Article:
1.6v to 5v

J

Jamie Morken

Jan 1, 1970
0
Hi all,

I have a 1.6V volt squarewave (output of an RF prescaler) that I would like
to use to drive the clock of a binary counter chip (I am trying to make an
RF frequency counter) The 1.6V signal has a MAX frequency of 50MHz. I need
to convery the 1.6V signal into a 5V squarewave to drive the counters clock
input. The circuit that I am using as a guide
(http://www.aade.com/dfd4.htm) uses a 4046 PLL chip between the RF prescaler
and the counter chip, but I am not sure how this works. Would using a high
speed opamp work for this? The counter chip I am using is the 74VHC393 Dual
4-bit binary counter. Thanks for your time,

cheers,
Jamie Morken

A

Al Borowski

Jan 1, 1970
0
Jamie said:
Hi all,

I have a 1.6V volt squarewave (output of an RF prescaler) that I would like
to use to drive the clock of a binary counter chip (I am trying to make an
RF frequency counter) The 1.6V signal has a MAX frequency of 50MHz. I need
to convery the 1.6V signal into a 5V squarewave to drive the counters clock
input.

Maybe I'm being naive at 50MHz, but surely you could just use a BJT?

+5V
|
.-.
| |
| |
'-'
| Out
-----------
|
___ |/
---------|___|------|
In |>
|
|
===
GND

created by Andy´s ASCII-Circuit v1.22.310103 Beta www.tech-chat.de

Al

F

Fred Bloggs

Jan 1, 1970
0
Jamie said:
Hi all,

I have a 1.6V volt squarewave (output of an RF prescaler) that I would like
to use to drive the clock of a binary counter chip (I am trying to make an
RF frequency counter) The 1.6V signal has a MAX frequency of 50MHz. I need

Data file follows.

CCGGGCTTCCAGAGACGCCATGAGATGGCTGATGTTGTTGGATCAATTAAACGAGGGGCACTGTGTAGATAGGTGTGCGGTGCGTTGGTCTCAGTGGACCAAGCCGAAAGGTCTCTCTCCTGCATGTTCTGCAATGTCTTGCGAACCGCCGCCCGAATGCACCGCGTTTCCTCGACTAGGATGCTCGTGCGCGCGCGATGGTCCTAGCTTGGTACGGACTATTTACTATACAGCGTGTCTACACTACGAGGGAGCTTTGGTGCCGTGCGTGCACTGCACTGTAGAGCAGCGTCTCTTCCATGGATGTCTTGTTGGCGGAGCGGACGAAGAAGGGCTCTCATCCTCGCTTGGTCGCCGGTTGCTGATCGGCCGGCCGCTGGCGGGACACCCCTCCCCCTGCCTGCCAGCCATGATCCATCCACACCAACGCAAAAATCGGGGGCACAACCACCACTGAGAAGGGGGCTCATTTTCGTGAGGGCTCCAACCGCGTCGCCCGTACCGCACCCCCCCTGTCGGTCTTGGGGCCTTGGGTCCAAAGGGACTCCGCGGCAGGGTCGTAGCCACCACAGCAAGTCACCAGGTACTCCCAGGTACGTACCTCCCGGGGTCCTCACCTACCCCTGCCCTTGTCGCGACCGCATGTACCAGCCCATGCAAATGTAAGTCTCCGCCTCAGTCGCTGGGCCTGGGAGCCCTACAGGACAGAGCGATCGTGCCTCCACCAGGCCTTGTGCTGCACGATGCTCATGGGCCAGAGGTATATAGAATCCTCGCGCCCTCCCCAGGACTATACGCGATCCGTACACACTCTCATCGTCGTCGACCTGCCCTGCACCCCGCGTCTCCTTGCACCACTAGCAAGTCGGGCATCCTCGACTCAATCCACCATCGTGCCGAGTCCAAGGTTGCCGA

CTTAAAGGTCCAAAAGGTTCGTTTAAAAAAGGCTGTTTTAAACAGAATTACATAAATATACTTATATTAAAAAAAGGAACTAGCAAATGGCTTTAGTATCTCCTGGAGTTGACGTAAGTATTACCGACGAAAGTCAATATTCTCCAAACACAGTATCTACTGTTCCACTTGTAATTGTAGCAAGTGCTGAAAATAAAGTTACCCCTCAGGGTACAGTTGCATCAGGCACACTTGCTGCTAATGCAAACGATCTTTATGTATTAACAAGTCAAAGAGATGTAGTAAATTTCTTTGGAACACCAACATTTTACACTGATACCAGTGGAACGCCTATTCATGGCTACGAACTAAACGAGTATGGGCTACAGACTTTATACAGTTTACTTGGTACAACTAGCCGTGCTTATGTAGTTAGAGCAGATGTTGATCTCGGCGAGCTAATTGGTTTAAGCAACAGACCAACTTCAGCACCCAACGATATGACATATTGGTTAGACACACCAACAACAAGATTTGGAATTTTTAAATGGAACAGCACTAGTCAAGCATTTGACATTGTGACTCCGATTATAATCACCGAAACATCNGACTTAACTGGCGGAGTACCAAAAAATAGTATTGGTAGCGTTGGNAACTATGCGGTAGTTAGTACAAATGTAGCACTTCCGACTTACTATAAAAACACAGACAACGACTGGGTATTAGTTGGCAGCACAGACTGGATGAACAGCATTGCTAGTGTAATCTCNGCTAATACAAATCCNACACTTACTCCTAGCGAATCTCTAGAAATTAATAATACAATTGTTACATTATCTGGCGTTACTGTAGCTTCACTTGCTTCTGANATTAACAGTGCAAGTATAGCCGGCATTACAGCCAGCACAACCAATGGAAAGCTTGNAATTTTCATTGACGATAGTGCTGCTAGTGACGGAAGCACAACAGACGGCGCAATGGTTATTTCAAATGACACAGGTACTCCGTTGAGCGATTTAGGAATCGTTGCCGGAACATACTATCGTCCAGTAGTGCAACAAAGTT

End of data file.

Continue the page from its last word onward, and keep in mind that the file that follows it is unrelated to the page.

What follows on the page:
to convery the 1.6V signal into a 5V squarewave to drive the counters clock
input. The circuit that I am using as a guide
(http://www.aade.com/dfd4.htm) uses a 4046 PLL chip between the RF prescaler
and the counter chip, but I am not sure how this works. Would using a high
speed opamp work for this? The counter chip I am using is the 74VHC393 Dual
4-bit binary counter. Thanks for your time,

cheers,
Jamie Morken

This is best handled by a high speed single-supply comparator with CMOS
compatible output- see:
http://para.maxim-ic.com/compare.asp?Fam=Comp&Tree=Comparators&HP=AmpComp.cfm&ln=

J

John Larkin

Jan 1, 1970
0
Hi all,

I have a 1.6V volt squarewave (output of an RF prescaler) that I would like
to use to drive the clock of a binary counter chip (I am trying to make an
RF frequency counter) The 1.6V signal has a MAX frequency of 50MHz. I need
to convery the 1.6V signal into a 5V squarewave to drive the counters clock
input. The circuit that I am using as a guide
(http://www.aade.com/dfd4.htm) uses a 4046 PLL chip between the RF prescaler
and the counter chip, but I am not sure how this works. Would using a high
speed opamp work for this? The counter chip I am using is the 74VHC393 Dual
4-bit binary counter. Thanks for your time,

cheers,
Jamie Morken